From PsychonautWiki
Jump to navigation Jump to search

This article is a stub.

As such, it may contain incomplete or wrong information. You can help by expanding it.

Skeletal structure of an acetylcholine molecule.

Acetylcholine is an organic cation that acts as a neurotransmitter in many organisms, including humans. Acetylcholine is also the principal neurotransmitter in all autonomic ganglia. In cardiac tissue, acetylcholine neurotransmission has an inhibitory effect, which lowers heart rate. However, acetylcholine also behaves as an excitatory neurotransmitter at neuromuscular junctions in skeletal muscle.


It is an ester of acetic acid and choline. The molecule is a polyatomic cation, meaning that it is a positive ion comprising of more than one atom. It contains the quaternary ammonium cation. Acetylcholine does not penetrate lipid membranes, this is because of the charged ammonium group which gives the substance a highly polar molecule. As a consequence of this, if the substance is introduced externally it won't penetrate the blood-brain barrier (BBB), it will then remain in the extracellular space waiting to get broken down in the body and excreted.

The cholinergic system

Acetylcholine acts as a neurotransmitter in both the peripheral nervous system (PNS) and central nervous system (CNS). Acetylcholine is also one of many neurotransmitters in the autonomic nervous system (ANS) and is the only neurotransmitter used in the motor division of the somatic nervous system (sensory neurons use glutamate and various peptides at their synapses). It functions as both a neurotransmitter and a neuromodulator. The cholinergic areas of the brain have distinct critical functions which some of them are; attention, memory (long- and short term), motivation, and arousal.[1]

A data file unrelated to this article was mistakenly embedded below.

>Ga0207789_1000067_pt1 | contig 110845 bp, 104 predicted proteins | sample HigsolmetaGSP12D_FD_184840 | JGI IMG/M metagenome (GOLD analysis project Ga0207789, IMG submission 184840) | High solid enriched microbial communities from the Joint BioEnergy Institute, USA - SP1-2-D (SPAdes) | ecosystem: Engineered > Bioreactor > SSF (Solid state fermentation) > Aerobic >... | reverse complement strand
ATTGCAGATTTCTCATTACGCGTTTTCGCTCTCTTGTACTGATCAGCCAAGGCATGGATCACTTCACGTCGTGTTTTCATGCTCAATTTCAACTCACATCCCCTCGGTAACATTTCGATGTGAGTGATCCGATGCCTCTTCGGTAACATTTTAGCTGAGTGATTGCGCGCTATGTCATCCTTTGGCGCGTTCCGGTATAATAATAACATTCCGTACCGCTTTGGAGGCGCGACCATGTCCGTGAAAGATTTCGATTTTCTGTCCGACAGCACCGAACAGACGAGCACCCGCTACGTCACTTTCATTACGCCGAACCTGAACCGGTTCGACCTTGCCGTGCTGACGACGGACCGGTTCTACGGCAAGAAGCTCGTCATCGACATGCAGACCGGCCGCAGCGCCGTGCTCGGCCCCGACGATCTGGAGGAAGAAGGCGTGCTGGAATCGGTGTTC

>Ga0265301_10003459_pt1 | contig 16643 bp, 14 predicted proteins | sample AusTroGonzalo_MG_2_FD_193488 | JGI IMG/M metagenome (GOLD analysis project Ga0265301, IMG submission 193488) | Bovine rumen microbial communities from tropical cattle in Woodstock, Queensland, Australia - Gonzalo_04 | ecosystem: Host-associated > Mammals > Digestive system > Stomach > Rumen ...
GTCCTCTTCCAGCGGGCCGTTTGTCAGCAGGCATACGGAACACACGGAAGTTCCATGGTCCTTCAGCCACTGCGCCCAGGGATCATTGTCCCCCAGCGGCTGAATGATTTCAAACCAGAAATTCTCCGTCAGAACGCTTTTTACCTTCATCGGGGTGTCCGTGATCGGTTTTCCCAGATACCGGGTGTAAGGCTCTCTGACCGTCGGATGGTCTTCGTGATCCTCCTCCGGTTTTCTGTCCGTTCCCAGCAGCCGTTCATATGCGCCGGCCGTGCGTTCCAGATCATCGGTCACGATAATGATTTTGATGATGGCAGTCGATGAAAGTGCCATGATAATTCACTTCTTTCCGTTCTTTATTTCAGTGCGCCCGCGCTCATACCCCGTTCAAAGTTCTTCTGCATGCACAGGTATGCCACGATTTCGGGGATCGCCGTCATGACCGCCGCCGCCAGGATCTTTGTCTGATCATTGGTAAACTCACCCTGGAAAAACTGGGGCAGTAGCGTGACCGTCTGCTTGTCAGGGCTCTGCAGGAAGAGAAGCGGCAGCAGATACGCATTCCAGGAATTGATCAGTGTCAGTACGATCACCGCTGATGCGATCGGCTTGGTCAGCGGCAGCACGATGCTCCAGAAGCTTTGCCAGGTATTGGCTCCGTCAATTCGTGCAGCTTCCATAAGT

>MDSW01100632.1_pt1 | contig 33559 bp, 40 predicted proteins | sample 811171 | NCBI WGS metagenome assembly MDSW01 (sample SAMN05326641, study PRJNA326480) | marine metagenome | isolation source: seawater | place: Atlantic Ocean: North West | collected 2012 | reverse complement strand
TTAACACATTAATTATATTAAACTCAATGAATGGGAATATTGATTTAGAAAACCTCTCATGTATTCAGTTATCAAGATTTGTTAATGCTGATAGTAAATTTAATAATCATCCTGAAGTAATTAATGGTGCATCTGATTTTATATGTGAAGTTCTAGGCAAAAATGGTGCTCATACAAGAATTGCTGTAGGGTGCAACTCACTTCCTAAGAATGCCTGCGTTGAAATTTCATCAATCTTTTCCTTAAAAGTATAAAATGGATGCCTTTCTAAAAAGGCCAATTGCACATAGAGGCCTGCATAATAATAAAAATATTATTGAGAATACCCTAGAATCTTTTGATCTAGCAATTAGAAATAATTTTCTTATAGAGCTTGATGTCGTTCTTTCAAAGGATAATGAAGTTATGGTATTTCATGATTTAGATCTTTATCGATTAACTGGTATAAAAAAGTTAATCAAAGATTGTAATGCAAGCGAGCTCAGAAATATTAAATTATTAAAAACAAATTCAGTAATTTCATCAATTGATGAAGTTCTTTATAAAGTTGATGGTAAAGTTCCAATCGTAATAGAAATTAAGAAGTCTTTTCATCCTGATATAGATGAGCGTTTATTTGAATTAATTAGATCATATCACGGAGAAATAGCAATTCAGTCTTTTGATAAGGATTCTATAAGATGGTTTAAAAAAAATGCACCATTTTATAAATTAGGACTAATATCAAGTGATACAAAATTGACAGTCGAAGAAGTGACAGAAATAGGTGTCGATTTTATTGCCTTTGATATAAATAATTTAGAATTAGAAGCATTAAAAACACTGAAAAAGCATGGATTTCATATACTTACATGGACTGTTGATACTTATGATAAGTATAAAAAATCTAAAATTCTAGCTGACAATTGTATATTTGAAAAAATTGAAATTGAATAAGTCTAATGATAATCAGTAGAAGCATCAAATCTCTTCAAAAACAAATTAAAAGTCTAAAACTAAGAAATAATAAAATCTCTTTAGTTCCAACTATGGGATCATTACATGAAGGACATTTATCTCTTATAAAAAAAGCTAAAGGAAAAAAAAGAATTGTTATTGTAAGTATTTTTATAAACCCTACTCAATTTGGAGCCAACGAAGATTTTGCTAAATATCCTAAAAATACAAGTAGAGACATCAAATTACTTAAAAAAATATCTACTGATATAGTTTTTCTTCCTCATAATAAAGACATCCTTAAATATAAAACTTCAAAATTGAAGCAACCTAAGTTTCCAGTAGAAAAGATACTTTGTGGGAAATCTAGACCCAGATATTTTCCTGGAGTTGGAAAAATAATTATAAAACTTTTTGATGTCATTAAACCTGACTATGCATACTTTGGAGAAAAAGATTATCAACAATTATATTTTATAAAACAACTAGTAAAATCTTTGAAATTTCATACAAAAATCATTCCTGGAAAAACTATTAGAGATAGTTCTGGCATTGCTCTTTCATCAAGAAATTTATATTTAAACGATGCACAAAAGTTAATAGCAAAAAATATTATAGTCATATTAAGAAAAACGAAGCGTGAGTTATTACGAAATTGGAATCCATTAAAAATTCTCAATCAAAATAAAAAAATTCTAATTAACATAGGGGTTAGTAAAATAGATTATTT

Drugs targeting the cholinergic system


An acetylcholine receptor agonist works by increasing the level of receptor activation, either directly or indirectly. Direct agonists work by imitating the neurotransmitter. Muscarine, an alkaloid found in a variety of mushrooms including Amanita muscaria, acts as a direct agonist of muscarinic acetylcholine receptors. Nicotine, an alkaloid found in Nicotiana tabacum, acts as a direct agonist of nicotinic acetylcholine receptors. Indirect agonists most often work by inhibiting the enzyme acetylcholinesterase; this enzyme breaks down acetylcholine, and therefore inhibition of it increases activation of cholinergic receptors. The stimulant drug caffeine is an indirect agonist, as is THC. More potent agents include donepezil and galantamine, both of which are used in the treatment of Alzheimer's disease. These work by blocking acetylcholinesterase, which is an enzyme that breaks down acetylcholine, leading to an increased build up over time. These medications are non-competitive, reversible inhibitors of acetylcholinesterase. Nerve agents like sarin irreversibly inhibit the enzyme, allowing a potentially lethal accumulation of acetylcholine to occur.

Other substances like racetams can preserve acetylcholine regulation in instances of cognitive impairment such as deliriant intoxication or cognitive deficits associated with traumatic brain injury.


Supplements such as choline bitartrate, citicoline, alpha-GPC, and phosphatidylcholine provide choline, the direct building block for acetylcholine. Supplementing them may allow ACh to accumulate at higher levels than that which it otherwise would. Choline is an essential dietary nutrient; for food sources and recommended intake levels, see Wikipedia.svg choline (Wikipedia).[2]


An acetylcholine receptor antagonist works by attaching to acetylcholine receptors to prevent agonists binding. The deliriant drugs atropine, scopolamine (both found in Datura) and diphenhydramine all act as antagonists upon muscarinic acetylcholine receptors, as does the chemical incapacitating agent 3-Quinuclidinyl benzilate, better known as BZ.

See also

External links


Question book-new.svg

This article does not cite enough references.

You can help by adding some.

  1. Kapalka, G. M. (2010). "Nutritional and Herbal Therapies for Children and Adolescents". Substances Involved in Neurotransmission. Elsevier. pp. 71–99. doi:10.1016/B978-0-12-374927-7.00004-2. ISBN 9780123749277. 
  2. Zeisel, S. H., Costa, K.-A. da (November 2009). "Choline: an essential nutrient for public health". Nutrition Reviews. 67 (11): 615–623. doi:10.1111/j.1753-4887.2009.00246.x. ISSN 0029-6643.